Re: Autoclaving gum and gelatin

From: Judy Seigel ^lt;>
Date: 02/08/05-01:26:55 AM Z
Message-id: <>

On Sun, 6 Feb 2005, Sandy King wrote:

> As for the change of state, what I refer to is the ability of gelatin to
> absorb water and swell, and when heated, reach a melting point and form a
> colloid, then to set again when allowed to cool. So long as a gelatin
> solution is capable of changing between these two states it should be good
> for both gum bichromate and carbon use, IMHO. If the gelatin looses its

"Should !" That's like "probably" or "arguably" and the other empty
calories that infest the canon.

Not to mention that you are in error anyway (and I break my promise not to
continue this thread, as, from the kindness of my heart I give you info
you clearly lack). That's error BESIDES the "seems-logical disease," in
which you extrapolate from theory (I suspect of your own
choosing/devising) rather than observation.

There is also the fact that I have taken gelled gelatin out of the
refrigerator, that is, gelatin in a state of gel that was, alas, rotten
(as could be told from its stink, not its "state"), and, refusing to bow
to the evidence of my nose, coated a paper with it. The print failed
miserably. Not expecting to be called to the witness stand, I made no
record of details, except that I threw out both the gelatin and the failed
print (not knowing at the time what I learned subsequently, that a new
layer of "good" gelatin would probably rescue it -- another item I learned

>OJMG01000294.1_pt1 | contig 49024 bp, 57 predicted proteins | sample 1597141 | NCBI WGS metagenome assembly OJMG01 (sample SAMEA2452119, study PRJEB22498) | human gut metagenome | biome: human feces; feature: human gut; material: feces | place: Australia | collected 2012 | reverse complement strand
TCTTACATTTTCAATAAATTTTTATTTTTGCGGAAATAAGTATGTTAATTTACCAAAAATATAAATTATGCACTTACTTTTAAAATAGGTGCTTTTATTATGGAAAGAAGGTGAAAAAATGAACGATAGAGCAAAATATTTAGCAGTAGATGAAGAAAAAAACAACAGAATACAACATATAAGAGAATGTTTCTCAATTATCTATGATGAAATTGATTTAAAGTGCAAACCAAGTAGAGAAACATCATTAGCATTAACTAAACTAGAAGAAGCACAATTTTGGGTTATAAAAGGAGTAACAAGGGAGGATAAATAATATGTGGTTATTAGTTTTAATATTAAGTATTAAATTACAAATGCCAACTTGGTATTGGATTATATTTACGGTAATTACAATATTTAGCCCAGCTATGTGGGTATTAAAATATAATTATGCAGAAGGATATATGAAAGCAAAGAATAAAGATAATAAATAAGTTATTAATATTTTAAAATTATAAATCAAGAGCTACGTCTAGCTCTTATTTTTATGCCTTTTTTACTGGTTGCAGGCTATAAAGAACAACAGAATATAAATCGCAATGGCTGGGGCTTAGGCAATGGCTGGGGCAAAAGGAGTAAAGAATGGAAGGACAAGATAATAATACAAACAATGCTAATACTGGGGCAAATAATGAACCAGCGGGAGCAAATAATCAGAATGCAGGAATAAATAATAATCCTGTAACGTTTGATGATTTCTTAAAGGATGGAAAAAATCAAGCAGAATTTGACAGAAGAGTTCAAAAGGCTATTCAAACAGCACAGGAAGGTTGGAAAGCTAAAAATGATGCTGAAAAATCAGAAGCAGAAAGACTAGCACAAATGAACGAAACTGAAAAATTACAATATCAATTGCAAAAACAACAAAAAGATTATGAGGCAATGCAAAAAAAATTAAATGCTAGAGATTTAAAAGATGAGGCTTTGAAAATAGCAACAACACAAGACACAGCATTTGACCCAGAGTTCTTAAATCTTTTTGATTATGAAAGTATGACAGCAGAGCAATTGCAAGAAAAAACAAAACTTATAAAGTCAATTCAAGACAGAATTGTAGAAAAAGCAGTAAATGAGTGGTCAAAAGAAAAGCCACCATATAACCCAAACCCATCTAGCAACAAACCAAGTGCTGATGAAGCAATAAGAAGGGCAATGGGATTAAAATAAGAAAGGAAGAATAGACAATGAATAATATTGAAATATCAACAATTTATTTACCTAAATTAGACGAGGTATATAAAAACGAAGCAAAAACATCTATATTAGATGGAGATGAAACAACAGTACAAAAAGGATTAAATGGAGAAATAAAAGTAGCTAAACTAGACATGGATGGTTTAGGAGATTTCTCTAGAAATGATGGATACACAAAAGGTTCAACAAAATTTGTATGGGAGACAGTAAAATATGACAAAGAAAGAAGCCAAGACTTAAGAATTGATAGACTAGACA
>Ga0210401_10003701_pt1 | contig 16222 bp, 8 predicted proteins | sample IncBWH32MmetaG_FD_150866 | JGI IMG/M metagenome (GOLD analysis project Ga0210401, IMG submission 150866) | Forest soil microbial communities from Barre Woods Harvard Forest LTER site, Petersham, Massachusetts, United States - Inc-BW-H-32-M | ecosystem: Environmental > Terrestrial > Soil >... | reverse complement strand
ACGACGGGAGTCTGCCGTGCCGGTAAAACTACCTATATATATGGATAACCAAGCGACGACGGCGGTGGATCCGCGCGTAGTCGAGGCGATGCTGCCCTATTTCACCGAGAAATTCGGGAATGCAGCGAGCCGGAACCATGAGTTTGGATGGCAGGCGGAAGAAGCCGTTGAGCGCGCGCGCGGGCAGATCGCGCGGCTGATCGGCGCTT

from students).

I cordially invite you, however, to repeat the "experiment" yourself --
about a week in a refrigerator as funky as ours should suffice.

While you're at it, you can try hosing a developing gum print with
scalding water and note time, temperature, pressure and results with, say,
3 different emulsions and exposures. You should also enact the business
about the boiling or the overheating you've been speaking of -- and see
the effects for yourself.

You could add to the sum total of human knowledge and/or learn that
behavior of a gum print vis-a-vis gelatin is goosier than that of
carbon... Of course the usual variables (paper, gelatin, hardener, water,
rH, etc.) would affect outcome & should be controlled for.

> ability to set, either from very extreme temperatures, being held at a high
> temperature for a long time, or from repeated cycles of heating and cooling,
> it will lose its ability to set. This will make it useless for both carbon
> and gum bichromate.

Again, with theory not firmly connected to the problem, let alone direct
observation, you are in Assertion City. A gel that would no longer "set"
could still coat a paper and dry enough in the air to be printed upon,
though if it were applied directly from boiling, with no attempt to let it
gel -- who's to know? That is, gelling or not gelling enters the
calculation only if you're testing for it.

But go ahead, be my guest...test. Of course a proper test, controlling for
variables of gelatin, temperature, degree and frequency of heating, etc.,
could send students (ipods and all) into deep sleep.

I prefer to simply warn them (and others) about heating the gelatin above
140 F. Something along the lines of my earlier exegesis Ryuji so kindly
posted today. I have found that, barring inattention and hexed hot & cold
water lines, it generally does the trick.

Received on Tue Feb 8 04:59:54 2005

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